On top of all the other quotes, one of the major ways that the character of Malvolio is developed is through monologues. A monologue is a long speech by one character. Most of the lines in a typical play are conversations, where the characters talk to each other.
In a monologue, a character is giving an extended speech all by himself.Malvolio has several monologues in the play, and they all help him develop his character and role in the play. His first monologue, in Act 2, is when he finds the fraudulent letter supposedly written by Olivia, confessing her love and asking him to earn her favor by wearing ridiculous clothes. In this monologue, he reads the letter and then goes off on a tangent imagining what his life would be like as Olivia’s husband:’Calling my officers about me, in my branched velvetgown; having come from a day-bed, where I have leftOlivia sleeping,–‘ (Act 2, Scene 5)This shows his desire for wealth and power. But the monologue also shows how silly his ambitions are, by using constant interruptions from other characters. Malvolio thinks he’s alone, but actually he’s being spied on by other characters who make remarks to each other and the audience about how ridiculous he is. Even though he’s imagining glory and wealth, the constant interruptions make the monologue seem kind of pathetic and silly and provide humor for the audience and for the other characters.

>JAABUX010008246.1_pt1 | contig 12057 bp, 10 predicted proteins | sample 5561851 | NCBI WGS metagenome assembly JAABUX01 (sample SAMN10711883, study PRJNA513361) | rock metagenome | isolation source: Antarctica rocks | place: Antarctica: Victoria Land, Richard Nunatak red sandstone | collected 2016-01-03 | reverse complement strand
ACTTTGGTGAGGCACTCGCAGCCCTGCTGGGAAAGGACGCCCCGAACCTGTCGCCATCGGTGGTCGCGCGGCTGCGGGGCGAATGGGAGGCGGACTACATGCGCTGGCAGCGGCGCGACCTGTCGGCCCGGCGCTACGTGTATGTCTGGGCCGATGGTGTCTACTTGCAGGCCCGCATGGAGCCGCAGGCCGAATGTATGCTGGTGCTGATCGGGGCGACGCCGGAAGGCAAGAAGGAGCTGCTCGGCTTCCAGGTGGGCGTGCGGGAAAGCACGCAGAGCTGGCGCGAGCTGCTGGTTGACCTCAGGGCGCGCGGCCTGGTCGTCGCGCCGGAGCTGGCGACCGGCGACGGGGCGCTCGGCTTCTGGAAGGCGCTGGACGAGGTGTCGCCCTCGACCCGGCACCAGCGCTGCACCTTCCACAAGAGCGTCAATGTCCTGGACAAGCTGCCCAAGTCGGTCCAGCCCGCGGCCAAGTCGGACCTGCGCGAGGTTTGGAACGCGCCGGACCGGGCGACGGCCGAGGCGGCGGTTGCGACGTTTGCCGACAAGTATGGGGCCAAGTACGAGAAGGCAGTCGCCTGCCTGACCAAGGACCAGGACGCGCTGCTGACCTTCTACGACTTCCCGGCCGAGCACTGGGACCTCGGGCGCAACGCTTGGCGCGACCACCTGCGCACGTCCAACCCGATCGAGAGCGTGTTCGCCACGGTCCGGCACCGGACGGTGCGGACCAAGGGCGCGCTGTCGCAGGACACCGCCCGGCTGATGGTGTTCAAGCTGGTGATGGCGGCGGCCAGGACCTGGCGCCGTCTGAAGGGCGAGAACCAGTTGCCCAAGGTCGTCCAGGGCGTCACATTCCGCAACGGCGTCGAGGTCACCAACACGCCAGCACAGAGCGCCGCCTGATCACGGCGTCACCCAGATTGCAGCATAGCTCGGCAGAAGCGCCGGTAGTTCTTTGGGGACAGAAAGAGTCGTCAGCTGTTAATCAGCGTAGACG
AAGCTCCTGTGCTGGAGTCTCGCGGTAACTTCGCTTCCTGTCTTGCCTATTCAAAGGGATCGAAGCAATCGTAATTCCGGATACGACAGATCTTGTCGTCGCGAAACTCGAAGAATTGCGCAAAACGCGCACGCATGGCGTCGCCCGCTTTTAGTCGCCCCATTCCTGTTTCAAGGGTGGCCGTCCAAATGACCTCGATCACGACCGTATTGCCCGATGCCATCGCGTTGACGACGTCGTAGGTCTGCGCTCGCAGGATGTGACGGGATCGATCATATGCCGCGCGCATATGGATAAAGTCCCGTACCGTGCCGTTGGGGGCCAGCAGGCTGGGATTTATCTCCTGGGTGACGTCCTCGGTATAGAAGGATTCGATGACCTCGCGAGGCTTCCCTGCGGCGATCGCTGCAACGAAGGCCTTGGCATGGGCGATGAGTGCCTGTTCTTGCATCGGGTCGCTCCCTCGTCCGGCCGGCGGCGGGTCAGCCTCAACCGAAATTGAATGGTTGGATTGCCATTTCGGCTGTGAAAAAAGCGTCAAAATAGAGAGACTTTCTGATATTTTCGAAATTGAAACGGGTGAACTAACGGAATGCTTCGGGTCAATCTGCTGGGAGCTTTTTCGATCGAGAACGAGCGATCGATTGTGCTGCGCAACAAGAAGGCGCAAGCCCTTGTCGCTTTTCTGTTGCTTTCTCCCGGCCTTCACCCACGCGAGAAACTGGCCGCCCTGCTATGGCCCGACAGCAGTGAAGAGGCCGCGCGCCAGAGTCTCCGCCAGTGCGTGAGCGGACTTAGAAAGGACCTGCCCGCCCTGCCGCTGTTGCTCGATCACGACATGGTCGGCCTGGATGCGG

After reading Olivia’s letter, Malvolio’s monologue shows how completely he’s fallen for the trick:’She did commend my yellow stockings oflate, she did praise my leg being cross-gartered;and in this she manifests herself to my love, andwith a kind of injunction drives me to these habitsof her liking. I thank my stars I am happy. I willbe strange, stout, in yellow stockings, andcross-gartered, even with the swiftness of puttingon. Jove and my stars be praised!’ (Act 2, Scene 5)Later in the play, Malvolio goes to see Olivia in yellow stockings, cross-gartered and smiling just like the fake letter said. But she’s obviously confused, and when he quotes lines from her letter, she doesn’t recognize the words at all. After this scene, Malvolio has another monologue showing that he still doesn’t get it:’Nothing;can come between me and the fullprospect of my hopes.
‘ (Act 3, Scene 4)This contributes to the humor, because the audience gets to watch him completely failing to understand what’s going on. He’s completely gullible; he can’t see that someone has obviously tricked him.
In this lesson, you learned about some of Malvolio’s quotes from Twelfth Night and how the use of monologue confirms his character as a gullible, status-obsessed Puritan.
Throughout the play, Malvolio’s lines set him up as someone who doesn’t have any fun himself and wants to make sure nobody else has fun, either.This characterization also shows through in his monologues. Monologues, or extended speeches by one character, are perfect for showing this characterization, because they can reveal things about Malvolio’s character that he would never say directly to another character in the play.
These lines and monologues set up Malvolio’s role in the plot and humor of the play, which revolve around a personality that makes him the perfect target for the other prank of the forged letter.
- Malvolio – the Lady Olivia’s steward and the target of a major prank
- Twelfth Night – Shakespeare’s comedy of errors
- Monologues – long speeches by one character
The purpose of this lesson on Malvolio from Twelfth Night is to prepare you to:
- Characterize Malvolio
- Recognize some of Malvolio’s quotes
- Write the definition of a monologue
- Analyze some of Malvolio’s monologues